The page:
(01 Jun, 05:47) crcr
Replies hidden

So what is your use case? A demo/kiosk system so users can "use" an application, and all action is automatically undone finally?

(01 Jun, 08:05) Volker Barth

So you would expect the server to just ignore/reject some requests while allowing others? Note that even read-only requests like SELECT may need more cache because of access to data not yet cached, complex queries that require work tables and the like. In my understanding exhausted memory is a fatal error.

And obviously the solution is simple: Just provide enough memory, as the caution paragraph tells.

(01 Jun, 08:17) Volker Barth

Well, if it is demo/kiosk, then SQLA doesn't fit? Only for people who can afford pants? I investigated SQLA in-memory like cache keeper.

It is only your understanding when full of data database should die due to lack of memory. And it is absolutely not obvious solution "just provide enough memory". What is "enough"? If data can be calculated with some approximation, what about processes running in parallel with memory allocation? Of coz, you can teach users SQLA dao in meaning "enough". 10TB memory, single process in system or kernel mode.

The solution is very simple, it is called memory management. Reserve, for instance, 10% of the total process memory to allow server running without fatal error and crash.

I can't see any contradictions to allow one request and disable other. What about read-only mode? Are you against it? It allows select but rejects update and insert.

(01 Jun, 12:34) crcr
Replies hidden

Well, if it is demo/kiosk, then SQLA doesn't fit? Only for people who can afford pants?

That is not what I said nor suggested. I just was curious about the use case in order to unterstand the requirements. Well, I'm no more.

(01 Jun, 15:29) Volker Barth
3

Maybe, then, you are looking for read-only mode? http://dcx.sap.com/index.html#sqla170/en/html/3bcd7eb06c5f101480aeda759d0119f2.html*loio3bcd7eb06c5f101480aeda759d0119f2

In-memory mode has a specific goal of allowing as many modifications as can fit in the memory you configure the server to use and also allows the database to be on read-only media. Read-only mode also allows the database on read-only media (IIRC) but cannot deal with, for example, a database that requires recovery to start up.

Even if we reserved a certain percentage of the memory to hold updated pages your server would hit a wall and then there'd be no way to allow further updates without restarting the server. Problems would happen sooner since not all memory is available for holding updates. Similar to your question about "how do I know how much memory is enough?", one could ask of your proposed solution "how much memory do I need so that 10% is enough?".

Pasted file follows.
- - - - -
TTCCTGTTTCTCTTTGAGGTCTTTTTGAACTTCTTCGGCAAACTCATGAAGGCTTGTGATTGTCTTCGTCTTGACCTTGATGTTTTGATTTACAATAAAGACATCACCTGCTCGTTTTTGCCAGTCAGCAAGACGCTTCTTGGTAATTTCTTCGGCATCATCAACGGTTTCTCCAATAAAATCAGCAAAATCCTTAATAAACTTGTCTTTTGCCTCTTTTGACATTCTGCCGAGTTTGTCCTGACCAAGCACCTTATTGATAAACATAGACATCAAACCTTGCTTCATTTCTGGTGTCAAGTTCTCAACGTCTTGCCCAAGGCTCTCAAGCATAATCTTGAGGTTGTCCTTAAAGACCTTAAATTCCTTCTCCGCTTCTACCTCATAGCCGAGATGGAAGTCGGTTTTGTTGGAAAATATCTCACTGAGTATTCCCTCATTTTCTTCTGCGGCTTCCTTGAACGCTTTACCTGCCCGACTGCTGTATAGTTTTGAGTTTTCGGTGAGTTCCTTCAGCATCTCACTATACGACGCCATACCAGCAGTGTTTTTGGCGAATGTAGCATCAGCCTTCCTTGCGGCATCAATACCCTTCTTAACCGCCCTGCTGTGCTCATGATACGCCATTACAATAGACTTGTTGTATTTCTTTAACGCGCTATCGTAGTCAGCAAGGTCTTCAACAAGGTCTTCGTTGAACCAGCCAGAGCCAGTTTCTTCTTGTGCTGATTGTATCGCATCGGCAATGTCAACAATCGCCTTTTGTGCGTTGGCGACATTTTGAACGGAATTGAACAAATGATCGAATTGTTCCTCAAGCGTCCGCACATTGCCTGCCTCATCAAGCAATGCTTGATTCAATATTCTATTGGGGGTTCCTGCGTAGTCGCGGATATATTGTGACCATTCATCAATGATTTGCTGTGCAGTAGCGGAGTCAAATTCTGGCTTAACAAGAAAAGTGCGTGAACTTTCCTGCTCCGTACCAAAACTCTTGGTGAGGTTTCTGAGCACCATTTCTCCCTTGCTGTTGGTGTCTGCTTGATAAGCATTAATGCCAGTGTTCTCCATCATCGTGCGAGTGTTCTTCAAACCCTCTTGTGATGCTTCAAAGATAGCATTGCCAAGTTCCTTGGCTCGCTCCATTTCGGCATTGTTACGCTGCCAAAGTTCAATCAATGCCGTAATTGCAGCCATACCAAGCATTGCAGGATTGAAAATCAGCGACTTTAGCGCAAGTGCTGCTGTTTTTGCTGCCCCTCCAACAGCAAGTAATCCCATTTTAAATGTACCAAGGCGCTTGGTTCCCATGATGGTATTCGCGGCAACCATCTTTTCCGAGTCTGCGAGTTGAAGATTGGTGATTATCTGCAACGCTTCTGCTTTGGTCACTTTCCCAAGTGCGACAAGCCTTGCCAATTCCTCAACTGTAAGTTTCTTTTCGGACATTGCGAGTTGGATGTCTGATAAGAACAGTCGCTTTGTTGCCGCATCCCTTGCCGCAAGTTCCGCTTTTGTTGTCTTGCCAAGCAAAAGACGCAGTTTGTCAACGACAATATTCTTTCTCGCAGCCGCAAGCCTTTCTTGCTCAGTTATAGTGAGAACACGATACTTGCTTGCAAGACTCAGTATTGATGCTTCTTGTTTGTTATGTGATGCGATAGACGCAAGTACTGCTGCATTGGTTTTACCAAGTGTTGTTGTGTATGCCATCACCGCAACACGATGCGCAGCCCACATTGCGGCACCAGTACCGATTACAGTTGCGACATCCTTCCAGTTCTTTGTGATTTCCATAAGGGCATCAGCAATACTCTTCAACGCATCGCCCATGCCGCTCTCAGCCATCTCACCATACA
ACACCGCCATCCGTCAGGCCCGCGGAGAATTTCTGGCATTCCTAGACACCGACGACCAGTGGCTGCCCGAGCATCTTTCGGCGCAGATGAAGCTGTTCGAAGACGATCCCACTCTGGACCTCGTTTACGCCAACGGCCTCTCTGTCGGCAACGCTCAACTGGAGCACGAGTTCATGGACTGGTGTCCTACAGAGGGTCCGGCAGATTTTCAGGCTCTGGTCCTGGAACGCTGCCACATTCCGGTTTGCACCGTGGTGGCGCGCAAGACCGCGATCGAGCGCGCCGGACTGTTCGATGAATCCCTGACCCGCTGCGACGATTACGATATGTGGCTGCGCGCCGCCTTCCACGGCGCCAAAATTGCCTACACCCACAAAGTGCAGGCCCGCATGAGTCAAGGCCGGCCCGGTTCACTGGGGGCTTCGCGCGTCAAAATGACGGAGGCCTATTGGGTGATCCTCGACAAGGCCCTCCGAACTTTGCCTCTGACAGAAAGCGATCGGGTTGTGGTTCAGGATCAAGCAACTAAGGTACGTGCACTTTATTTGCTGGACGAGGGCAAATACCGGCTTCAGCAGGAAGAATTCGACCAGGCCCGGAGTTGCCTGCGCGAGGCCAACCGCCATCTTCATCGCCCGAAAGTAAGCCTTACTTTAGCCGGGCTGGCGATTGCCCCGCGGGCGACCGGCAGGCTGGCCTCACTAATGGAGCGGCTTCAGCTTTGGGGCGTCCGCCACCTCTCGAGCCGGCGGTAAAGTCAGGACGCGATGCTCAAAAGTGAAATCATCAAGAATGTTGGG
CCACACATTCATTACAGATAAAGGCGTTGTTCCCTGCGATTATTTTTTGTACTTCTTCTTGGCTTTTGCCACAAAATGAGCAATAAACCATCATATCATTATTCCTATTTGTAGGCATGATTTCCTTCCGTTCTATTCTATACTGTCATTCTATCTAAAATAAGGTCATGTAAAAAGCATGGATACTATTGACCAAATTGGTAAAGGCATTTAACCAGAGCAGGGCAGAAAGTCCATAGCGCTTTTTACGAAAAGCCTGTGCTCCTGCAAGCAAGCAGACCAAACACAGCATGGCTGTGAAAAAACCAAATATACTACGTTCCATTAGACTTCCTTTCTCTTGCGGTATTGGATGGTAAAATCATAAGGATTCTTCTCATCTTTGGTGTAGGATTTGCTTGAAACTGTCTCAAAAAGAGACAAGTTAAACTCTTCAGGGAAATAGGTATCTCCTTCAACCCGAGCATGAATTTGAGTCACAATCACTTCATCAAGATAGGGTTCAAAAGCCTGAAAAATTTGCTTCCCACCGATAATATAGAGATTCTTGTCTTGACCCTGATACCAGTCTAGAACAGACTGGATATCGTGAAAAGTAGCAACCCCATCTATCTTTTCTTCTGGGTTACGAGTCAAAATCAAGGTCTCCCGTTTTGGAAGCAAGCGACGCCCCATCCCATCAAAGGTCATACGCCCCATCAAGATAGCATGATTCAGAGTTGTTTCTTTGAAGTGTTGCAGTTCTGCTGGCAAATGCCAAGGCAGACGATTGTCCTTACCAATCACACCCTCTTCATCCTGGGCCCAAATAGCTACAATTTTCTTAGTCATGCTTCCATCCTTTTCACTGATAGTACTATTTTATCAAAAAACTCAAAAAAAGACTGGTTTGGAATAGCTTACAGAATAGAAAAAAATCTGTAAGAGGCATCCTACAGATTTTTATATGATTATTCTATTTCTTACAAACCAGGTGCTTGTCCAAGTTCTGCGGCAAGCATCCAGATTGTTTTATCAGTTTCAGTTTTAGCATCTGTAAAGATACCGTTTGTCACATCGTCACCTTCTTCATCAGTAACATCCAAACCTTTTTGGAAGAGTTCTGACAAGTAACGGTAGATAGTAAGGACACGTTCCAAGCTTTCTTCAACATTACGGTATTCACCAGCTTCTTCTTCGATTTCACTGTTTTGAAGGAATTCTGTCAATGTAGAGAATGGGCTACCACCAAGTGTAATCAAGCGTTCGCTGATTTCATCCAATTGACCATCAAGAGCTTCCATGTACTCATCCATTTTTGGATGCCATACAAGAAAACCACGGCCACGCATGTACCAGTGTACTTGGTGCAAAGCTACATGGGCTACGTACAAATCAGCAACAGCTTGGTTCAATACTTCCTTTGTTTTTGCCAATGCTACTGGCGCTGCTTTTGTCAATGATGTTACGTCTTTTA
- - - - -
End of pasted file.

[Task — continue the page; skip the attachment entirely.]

As Volker said, if we knew more about what problem you were trying to solve we could guide you to the appropriate solution.

(01 Jun, 15:52) John Smirnios

I think Read-only mode with editable temp files could be a trick but with in-memory model it will use common cache.

The server is normally running and on some transaction the server hit a wall. Ok, last transaction is aborted. I can't see any obstacles to continue to work, the data is still valid. Thus, SELECT is still possible. Correct? Next, during server work if some data deleted, the pages should be returned to "free pool" and available cache size will be increased. So DELETE is possible as well. Correct? It is normal work. Why this schema can't be valid when server hits memory limit?

It is so natural that I would rather say there is bug in server than assume SQLA didn't implement it.

(02 Jun, 17:12) crcr
Replies hidden

You are right: it is natural. Unfortunately, as mentioned in another post, the implementation within SQLAnywhere is deceptively complex. Addressing that complexity was not part of the designed use case and so it was not done.

(02 Jun, 19:25) John Smirnios

It may not be safe to assume deleted rows would immediately add free space to the cache... what if the application does a ROLLBACK?

(03 Jun, 08:16) Breck Carter

The case is closed :)

In my very humble understanding, there is no interest in further hints by us forum members, as the question has been basically ROLLBACKed... - But of course, that could be another misunderstanding or misjudgement on my part.

Otherwise, one could also mention that SELECTing might also require to load more pages into the cache and will fail when the server is not allowed to evict already loaded (dirty) pages and there are no more clean pages to evict...

(03 Jun, 08:53) Volker Barth
1

If dbsrv17 -im nw was a Superhero it would be Batman :)

(03 Jun, 09:54) Breck Carter
Comment Text Removed
Comment Text Removed

No free space - no insert/update. It doesn't ruin paradigm.

(03 Jun, 11:51) crcr

John gave the comprehensive answer for this case. He perhaps even implements solution unless you convince him fatal error is bless.

Volker, relax. Party is over. All guests are in the garden. You are alone on this stage.

(03 Jun, 11:51) crcr
1

> Volker, relax.

If you want to get the last word on this forum, don't try attacking Volker Barth, he's one of the good guys :)

(03 Jun, 15:08) Breck Carter
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question asked: 31 May, 18:40

question was seen: 432 times

last updated: 03 Jun, 15:11